Netflix's Nina Simone Documentary Needs to Do the Legendary Singer & Activist Justice
Netflix has just announced that it will debut an original documentary about iconic singer and activist Nina Simone. Entitled What Happened Miss Simone?, the documentary will be released in 2015 under the direction of Liz Garbus. Garbus is a renowned and versatile documentarian, having told the story of a prison in the Oscar-nominated The Farm: Angola, USA, a chess master in Bobby Fischer Against The World, and Marilyn Monroe in Love, Marilyn.
This marks the first time that Netflix has acquired a documentary at such an early stage. I love that Netflix has decided to back this project specifically, especially at this time in American culture. In addition to being "The High Priestess Of Soul," Simone was a devoted civil rights activist, using music to fight oppression in the '60s. Simone passed away at age 70 in 2003, leaving a legacy of justice and beautiful songs behind.
It's the kind of documentary that could easily fly under the radar, as so many in the genre tend to. But Netflix has provided a perfect home for true stories. The streaming service has already gotten behind a range of documentary projects, including The Square, the Oscar-nominated telling of the 2011 Egyptian Revolution, and the critically acclaimed Virunga, a recently released story of a national park in the Congo.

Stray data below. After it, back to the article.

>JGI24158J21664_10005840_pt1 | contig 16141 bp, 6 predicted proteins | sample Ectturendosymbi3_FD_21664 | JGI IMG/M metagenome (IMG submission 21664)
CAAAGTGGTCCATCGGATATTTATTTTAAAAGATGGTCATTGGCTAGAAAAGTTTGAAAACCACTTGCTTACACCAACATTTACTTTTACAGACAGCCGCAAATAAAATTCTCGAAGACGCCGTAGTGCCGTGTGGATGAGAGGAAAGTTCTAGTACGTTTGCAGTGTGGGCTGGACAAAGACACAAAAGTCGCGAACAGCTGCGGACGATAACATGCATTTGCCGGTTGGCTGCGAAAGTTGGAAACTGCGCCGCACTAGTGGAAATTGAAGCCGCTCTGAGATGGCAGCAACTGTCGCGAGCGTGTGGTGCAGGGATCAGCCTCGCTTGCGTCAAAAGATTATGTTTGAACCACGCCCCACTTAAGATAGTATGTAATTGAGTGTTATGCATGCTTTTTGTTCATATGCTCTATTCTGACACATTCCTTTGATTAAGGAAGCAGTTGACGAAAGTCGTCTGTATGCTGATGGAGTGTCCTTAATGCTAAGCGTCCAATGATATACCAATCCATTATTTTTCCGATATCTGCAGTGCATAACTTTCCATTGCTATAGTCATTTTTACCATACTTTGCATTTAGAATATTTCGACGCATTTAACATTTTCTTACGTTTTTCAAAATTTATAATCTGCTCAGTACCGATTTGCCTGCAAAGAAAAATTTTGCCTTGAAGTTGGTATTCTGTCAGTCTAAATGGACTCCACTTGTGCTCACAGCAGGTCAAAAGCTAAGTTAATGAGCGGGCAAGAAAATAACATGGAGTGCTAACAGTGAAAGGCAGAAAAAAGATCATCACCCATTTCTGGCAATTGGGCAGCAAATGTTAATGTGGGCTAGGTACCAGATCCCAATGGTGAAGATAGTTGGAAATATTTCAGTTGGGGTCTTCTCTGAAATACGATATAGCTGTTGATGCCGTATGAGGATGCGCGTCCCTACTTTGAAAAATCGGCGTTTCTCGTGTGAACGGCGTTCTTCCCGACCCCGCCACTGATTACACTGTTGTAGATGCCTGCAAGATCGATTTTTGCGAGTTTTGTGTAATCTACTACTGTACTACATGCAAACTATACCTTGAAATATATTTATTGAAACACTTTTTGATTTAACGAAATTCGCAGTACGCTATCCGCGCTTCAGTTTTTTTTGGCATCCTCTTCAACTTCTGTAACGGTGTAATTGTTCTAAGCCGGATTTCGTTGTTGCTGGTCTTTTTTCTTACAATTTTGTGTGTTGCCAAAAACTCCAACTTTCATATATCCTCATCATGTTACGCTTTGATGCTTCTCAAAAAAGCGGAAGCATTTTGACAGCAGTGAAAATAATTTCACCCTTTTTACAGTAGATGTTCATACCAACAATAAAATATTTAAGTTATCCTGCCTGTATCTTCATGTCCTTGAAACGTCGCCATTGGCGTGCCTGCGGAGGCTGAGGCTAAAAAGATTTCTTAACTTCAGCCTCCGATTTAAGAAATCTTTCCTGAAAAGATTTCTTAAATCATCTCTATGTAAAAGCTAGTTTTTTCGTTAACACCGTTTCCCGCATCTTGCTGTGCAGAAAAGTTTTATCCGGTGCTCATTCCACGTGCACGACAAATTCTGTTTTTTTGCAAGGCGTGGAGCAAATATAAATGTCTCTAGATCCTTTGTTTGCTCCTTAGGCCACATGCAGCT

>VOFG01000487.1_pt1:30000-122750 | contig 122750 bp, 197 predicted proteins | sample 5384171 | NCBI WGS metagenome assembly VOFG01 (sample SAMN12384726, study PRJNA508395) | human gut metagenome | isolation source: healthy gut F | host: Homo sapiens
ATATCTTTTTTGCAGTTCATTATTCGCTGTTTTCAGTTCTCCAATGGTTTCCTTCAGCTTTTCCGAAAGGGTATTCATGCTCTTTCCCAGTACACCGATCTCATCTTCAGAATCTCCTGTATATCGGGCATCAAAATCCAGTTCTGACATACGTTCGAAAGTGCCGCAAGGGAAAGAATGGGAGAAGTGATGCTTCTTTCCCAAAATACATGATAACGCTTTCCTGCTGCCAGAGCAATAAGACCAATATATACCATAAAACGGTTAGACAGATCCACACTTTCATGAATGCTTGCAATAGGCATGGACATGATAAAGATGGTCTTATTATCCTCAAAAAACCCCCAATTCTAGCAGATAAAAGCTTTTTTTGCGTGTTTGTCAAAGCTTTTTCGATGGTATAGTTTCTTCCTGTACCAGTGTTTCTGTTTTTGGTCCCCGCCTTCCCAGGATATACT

What Happened Miss Simone? will feature previously unreleased audio of Simone telling her life story to biographers. The documentary will also feature interviews and concert footage. In a released statement, Garbus said:
For each of her millions of fans, Nina feels like a treasured secret. With What Happened, Miss Simone?, I’m excited to help bring her passion, her music, and her story to the world.
The stakes are high; Simone is indeed a treasured figure, and fans often have high expectations for portrayals of their idols. And, of course, it can go horribly wrong. (The Aaliyah biopic comes to mind.) But Nina Simone's story is in capable hands. One thing I'm wondering about it is how exactly Garbus will grapple with the darker side of Simone's life, such as her infamous temper and mental health struggles. It would be a disservice to the truth to exclude these incidents, especially since they were covered up for so many years.
Garbus should be able to tell the story of a hero and a beautiful singer without excluding the flaws. And hopefully, it will recall a time when art was at its political height, perhaps pointing to ways in which artists unsatisfied with the current American justice system can express their frustration. Telling stories from the past can have a profound effect on the present.